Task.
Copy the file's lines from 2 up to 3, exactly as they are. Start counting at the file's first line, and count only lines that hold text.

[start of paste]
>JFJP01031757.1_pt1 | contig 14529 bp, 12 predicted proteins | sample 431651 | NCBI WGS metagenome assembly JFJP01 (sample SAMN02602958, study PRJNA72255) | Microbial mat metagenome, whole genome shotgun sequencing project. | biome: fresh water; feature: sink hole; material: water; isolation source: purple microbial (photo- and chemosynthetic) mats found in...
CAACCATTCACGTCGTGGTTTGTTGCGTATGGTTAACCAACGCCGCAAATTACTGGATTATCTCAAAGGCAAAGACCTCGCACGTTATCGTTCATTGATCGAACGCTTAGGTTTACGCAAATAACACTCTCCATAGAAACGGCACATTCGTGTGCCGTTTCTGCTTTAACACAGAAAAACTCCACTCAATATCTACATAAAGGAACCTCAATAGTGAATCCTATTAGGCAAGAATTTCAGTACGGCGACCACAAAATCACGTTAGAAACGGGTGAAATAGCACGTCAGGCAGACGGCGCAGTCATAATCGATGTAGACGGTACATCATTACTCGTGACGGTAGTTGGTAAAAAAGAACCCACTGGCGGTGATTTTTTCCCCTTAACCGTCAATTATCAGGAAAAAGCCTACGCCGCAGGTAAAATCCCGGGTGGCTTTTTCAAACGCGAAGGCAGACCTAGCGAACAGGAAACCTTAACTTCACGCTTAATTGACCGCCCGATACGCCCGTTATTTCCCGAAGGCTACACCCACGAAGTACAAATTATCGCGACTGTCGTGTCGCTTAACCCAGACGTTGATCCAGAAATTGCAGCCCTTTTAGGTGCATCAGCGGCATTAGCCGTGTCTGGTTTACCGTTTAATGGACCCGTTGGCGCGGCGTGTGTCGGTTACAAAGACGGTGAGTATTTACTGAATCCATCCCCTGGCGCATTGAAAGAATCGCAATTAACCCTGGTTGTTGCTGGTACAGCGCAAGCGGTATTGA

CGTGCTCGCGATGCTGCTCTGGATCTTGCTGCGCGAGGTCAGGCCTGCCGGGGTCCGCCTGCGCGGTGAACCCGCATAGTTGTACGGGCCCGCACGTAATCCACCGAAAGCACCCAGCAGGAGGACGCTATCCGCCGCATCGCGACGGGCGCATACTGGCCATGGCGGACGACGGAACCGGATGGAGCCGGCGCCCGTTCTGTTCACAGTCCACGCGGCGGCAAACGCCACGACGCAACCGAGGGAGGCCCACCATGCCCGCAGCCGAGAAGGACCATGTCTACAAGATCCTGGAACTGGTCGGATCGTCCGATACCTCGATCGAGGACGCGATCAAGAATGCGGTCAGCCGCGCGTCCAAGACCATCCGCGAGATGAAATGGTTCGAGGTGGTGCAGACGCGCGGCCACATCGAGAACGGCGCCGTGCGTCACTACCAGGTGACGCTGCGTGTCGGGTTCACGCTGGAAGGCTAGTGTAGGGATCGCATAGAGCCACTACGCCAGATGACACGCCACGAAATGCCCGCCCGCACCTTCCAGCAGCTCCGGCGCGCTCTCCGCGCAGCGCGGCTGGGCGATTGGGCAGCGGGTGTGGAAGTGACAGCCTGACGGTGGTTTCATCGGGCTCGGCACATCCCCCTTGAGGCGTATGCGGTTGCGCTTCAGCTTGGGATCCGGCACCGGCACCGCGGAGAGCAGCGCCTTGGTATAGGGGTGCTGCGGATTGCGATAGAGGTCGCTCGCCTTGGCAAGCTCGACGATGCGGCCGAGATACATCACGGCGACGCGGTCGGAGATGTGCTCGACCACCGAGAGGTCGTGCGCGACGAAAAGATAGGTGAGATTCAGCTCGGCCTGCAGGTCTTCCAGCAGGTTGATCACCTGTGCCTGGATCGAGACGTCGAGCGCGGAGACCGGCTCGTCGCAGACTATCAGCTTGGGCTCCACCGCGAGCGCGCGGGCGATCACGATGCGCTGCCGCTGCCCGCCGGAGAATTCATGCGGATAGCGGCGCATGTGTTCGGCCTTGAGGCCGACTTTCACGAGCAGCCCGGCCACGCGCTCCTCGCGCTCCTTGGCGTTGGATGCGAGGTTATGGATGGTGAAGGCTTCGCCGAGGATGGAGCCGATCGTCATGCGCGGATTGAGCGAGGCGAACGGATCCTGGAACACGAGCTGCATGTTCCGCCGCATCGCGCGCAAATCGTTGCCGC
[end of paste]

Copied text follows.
CAACCATTCACGTCGTGGTTTGTTGCGTATGGTTAACCAACGCCGCAAATTACTGGATTATCTCAAAGGCAAAGACCTCGCACGTTATCGTTCATTGATCGAACGCTTAGGTTTACGCAAATAACACTCTCCATAGAAACGGCACATTCGTGTGCCGTTTCTGCTTTAACACAGAAAAACTCCACTCAATATCTACATAAAGGAACCTCAATAGTGAATCCTATTAGGCAAGAATTTCAGTACGGCGACCACAAAATCACGTTAGAAACGGGTGAAATAGCACGTCAGGCAGACGGCGCAGTCATAATCGATGTAGACGGTACATCATTACTCGTGACGGTAGTTGGTAAAAAAGAACCCACTGGCGGTGATTTTTTCCCCTTAACCGTCAATTATCAGGAAAAAGCCTACGCCGCAGGTAAAATCCCGGGTGGCTTTTTCAAACGCGAAGGCAGACCTAGCGAACAGGAAACCTTAACTTCACGCTTAATTGACCGCCCGATACGCCCGTTATTTCCCGAAGGCTACACCCACGAAGTACAAATTATCGCGACTGTCGTGTCGCTTAACCCAGACGTTGATCCAGAAATTGCAGCCCTTTTAGGTGCATCAGCGGCATTAGCCGTGTCTGGTTTACCGTTTAATGGACCCGTTGGCGCGGCGTGTGTCGGTTACAAAGACGGTGAGTATTTACTGAATCCATCCCCTGGCGCATTGAAAGAATCGCAATTAACCCTGGTTGTTGCTGGTACAGCGCAAGCGGTATTGA

CGTGCTCGCGATGCTGCTCTGGATCTTGCTGCGCGAGGTCAGGCCTGCCGGGGTCCGCCTGCGCGGTGAACCCGCATAGTTGTACGGGCCCGCACGTAATCCACCGAAAGCACCCAGCAGGAGGACGCTATCCGCCGCATCGCGACGGGCGCATACTGGCCATGGCGGACGACGGAACCGGATGGAGCCGGCGCCCGTTCTGTTCACAGTCCACGCGGCGGCAAACGCCACGACGCAACCGAGGGAGGCCCACCATGCCCGCAGCCGAGAAGGACCATGTCTACAAGATCCTGGAACTGGTCGGATCGTCCGATACCTCGATCGAGGACGCGATCAAGAATGCGGTCAGCCGCGCGTCCAAGACCATCCGCGAGATGAAATGGTTCGAGGTGGTGCAGACGCGCGGCCACATCGAGAACGGCGCCGTGCGTCACTACCAGGTGACGCTGCGTGTCGGGTTCACGCTGGAAGGCTAGTGTAGGGATCGCATAGAGCCACTACGCCAGATGACACGCCACGAAATGCCCGCCCGCACCTTCCAGCAGCTCCGGCGCGCTCTCCGCGCAGCGCGGCTGGGCGATTGGGCAGCGGGTGTGGAAGTGACAGCCTGACGGTGGTTTCATCGGGCTCGGCACATCCCCCTTGAGGCGTATGCGGTTGCGCTTCAGCTTGGGATCCGGCACCGGCACCGCGGAGAGCAGCGCCTTGGTATAGGGGTGCTGCGGATTGCGATAGAGGTCGCTCGCCTTGGCAAGCTCGACGATGCGGCCGAGATACATCACGGCGACGCGGTCGGAGATGTGCTCGACCACCGAGAGGTCGTGCGCGACGAAAAGATAGGTGAGATTCAGCTCGGCCTGCAGGTCTTCCAGCAGGTTGATCACCTGTGCCTGGATCGAGACGTCGAGCGCGGAGACCGGCTCGTCGCAGACTATCAGCTTGGGCTCCACCGCGAGCGCGCGGGCGATCACGATGCGCTGCCGCTGCCCGCCGGAGAATTCATGCGGATAGCGGCGCATGTGTTCGGCCTTGAGGCCGACTTTCACGAGCAGCCCGGCCACGCGCTCCTCGCGCTCCTTGGCGTTGGATGCGAGGTTATGGATGGTGAAGGCTTCGCCGAGGATGGAGCCGATCGTCATGCGCGGATTGAGCGAGGCGAACGGATCCTGGAACACGAGCTGCATGTTCCGCCGCATCGCGCGCAAATCGTTGCCGC